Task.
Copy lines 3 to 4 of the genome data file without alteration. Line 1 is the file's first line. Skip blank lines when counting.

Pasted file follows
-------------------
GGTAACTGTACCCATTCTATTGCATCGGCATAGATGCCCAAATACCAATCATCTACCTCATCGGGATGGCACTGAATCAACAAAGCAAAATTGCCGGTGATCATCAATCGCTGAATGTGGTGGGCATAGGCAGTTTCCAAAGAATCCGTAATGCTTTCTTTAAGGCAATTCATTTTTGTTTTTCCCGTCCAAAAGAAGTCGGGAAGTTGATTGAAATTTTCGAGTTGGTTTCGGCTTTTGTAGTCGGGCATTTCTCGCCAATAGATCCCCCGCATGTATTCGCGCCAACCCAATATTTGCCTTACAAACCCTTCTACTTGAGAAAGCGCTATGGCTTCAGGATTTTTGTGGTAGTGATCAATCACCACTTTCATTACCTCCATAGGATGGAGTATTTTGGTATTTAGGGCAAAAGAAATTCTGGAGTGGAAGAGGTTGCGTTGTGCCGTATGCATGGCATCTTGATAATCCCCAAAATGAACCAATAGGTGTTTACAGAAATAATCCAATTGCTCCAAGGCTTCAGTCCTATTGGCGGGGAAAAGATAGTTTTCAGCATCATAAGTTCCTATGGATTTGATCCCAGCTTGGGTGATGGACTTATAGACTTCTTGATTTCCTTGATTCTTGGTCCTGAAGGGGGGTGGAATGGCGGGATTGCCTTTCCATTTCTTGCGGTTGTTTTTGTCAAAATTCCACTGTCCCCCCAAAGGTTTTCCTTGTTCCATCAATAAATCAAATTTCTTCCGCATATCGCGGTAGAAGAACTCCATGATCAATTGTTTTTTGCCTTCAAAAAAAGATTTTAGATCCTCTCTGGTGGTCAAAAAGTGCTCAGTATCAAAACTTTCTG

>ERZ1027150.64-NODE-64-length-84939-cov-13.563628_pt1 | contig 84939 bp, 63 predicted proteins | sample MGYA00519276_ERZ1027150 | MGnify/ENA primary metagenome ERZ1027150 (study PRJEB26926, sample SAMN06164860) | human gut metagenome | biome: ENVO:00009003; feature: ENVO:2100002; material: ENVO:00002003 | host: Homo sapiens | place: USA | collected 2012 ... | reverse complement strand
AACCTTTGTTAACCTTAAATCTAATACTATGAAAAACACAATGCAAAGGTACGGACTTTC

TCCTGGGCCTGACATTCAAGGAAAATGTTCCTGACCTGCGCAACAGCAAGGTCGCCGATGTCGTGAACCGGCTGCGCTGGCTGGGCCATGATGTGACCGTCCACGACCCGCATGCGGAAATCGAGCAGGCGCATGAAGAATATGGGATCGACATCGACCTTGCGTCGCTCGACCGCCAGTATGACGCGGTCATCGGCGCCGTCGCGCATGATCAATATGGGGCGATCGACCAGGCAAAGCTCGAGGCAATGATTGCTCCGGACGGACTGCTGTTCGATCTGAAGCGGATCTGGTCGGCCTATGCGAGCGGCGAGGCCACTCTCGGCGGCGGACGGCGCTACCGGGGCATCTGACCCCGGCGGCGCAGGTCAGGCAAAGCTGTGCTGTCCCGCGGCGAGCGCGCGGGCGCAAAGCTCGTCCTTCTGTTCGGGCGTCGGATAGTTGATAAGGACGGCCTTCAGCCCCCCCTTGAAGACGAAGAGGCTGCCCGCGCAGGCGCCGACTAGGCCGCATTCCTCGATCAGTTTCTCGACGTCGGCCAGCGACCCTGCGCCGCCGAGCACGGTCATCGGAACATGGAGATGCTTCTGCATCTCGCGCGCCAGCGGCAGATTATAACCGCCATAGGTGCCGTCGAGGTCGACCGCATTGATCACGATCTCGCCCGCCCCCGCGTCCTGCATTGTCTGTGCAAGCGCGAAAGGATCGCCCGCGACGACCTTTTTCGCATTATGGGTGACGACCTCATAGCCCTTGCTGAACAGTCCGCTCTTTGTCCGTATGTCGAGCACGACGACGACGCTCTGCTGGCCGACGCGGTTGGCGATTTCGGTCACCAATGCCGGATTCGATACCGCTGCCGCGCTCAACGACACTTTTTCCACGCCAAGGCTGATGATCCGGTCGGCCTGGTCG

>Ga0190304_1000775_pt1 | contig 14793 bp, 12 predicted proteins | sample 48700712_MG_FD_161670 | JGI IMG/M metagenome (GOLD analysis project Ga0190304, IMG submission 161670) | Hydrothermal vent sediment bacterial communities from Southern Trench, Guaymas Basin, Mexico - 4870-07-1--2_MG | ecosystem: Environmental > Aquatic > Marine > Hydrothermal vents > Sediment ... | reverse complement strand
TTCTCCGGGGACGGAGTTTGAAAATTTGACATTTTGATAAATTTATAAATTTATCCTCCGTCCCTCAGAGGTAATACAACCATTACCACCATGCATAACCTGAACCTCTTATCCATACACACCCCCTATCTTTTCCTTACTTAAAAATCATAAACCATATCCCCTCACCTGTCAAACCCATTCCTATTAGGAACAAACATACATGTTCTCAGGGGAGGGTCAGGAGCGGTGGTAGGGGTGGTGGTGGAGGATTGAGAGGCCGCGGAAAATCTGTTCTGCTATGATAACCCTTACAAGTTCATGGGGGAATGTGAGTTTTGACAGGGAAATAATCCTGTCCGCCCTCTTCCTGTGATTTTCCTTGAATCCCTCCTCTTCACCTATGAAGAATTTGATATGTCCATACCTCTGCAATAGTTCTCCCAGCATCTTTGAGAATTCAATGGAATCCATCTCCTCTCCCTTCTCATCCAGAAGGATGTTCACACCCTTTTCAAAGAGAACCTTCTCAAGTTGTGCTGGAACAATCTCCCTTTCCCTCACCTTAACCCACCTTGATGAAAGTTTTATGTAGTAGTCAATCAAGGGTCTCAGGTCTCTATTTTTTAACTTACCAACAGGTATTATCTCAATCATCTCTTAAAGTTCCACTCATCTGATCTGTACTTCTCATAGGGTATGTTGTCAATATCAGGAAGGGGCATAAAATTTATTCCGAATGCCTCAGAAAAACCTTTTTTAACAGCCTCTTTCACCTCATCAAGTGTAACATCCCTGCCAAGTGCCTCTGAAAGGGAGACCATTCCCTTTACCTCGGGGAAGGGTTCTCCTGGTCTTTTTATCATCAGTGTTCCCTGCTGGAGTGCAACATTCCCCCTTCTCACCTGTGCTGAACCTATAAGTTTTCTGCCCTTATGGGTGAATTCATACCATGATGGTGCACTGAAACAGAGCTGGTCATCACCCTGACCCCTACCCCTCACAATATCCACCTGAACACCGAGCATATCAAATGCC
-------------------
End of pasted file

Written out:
AACCTTTGTTAACCTTAAATCTAATACTATGAAAAACACAATGCAAAGGTACGGACTTTC

TCCTGGGCCTGACATTCAAGGAAAATGTTCCTGACCTGCGCAACAGCAAGGTCGCCGATGTCGTGAACCGGCTGCGCTGGCTGGGCCATGATGTGACCGTCCACGACCCGCATGCGGAAATCGAGCAGGCGCATGAAGAATATGGGATCGACATCGACCTTGCGTCGCTCGACCGCCAGTATGACGCGGTCATCGGCGCCGTCGCGCATGATCAATATGGGGCGATCGACCAGGCAAAGCTCGAGGCAATGATTGCTCCGGACGGACTGCTGTTCGATCTGAAGCGGATCTGGTCGGCCTATGCGAGCGGCGAGGCCACTCTCGGCGGCGGACGGCGCTACCGGGGCATCTGACCCCGGCGGCGCAGGTCAGGCAAAGCTGTGCTGTCCCGCGGCGAGCGCGCGGGCGCAAAGCTCGTCCTTCTGTTCGGGCGTCGGATAGTTGATAAGGACGGCCTTCAGCCCCCCCTTGAAGACGAAGAGGCTGCCCGCGCAGGCGCCGACTAGGCCGCATTCCTCGATCAGTTTCTCGACGTCGGCCAGCGACCCTGCGCCGCCGAGCACGGTCATCGGAACATGGAGATGCTTCTGCATCTCGCGCGCCAGCGGCAGATTATAACCGCCATAGGTGCCGTCGAGGTCGACCGCATTGATCACGATCTCGCCCGCCCCCGCGTCCTGCATTGTCTGTGCAAGCGCGAAAGGATCGCCCGCGACGACCTTTTTCGCATTATGGGTGACGACCTCATAGCCCTTGCTGAACAGTCCGCTCTTTGTCCGTATGTCGAGCACGACGACGACGCTCTGCTGGCCGACGCGGTTGGCGATTTCGGTCACCAATGCCGGATTCGATACCGCTGCCGCGCTCAACGACACTTTTTCCACGCCAAGGCTGATGATCCGGTCGGCCTGGTCG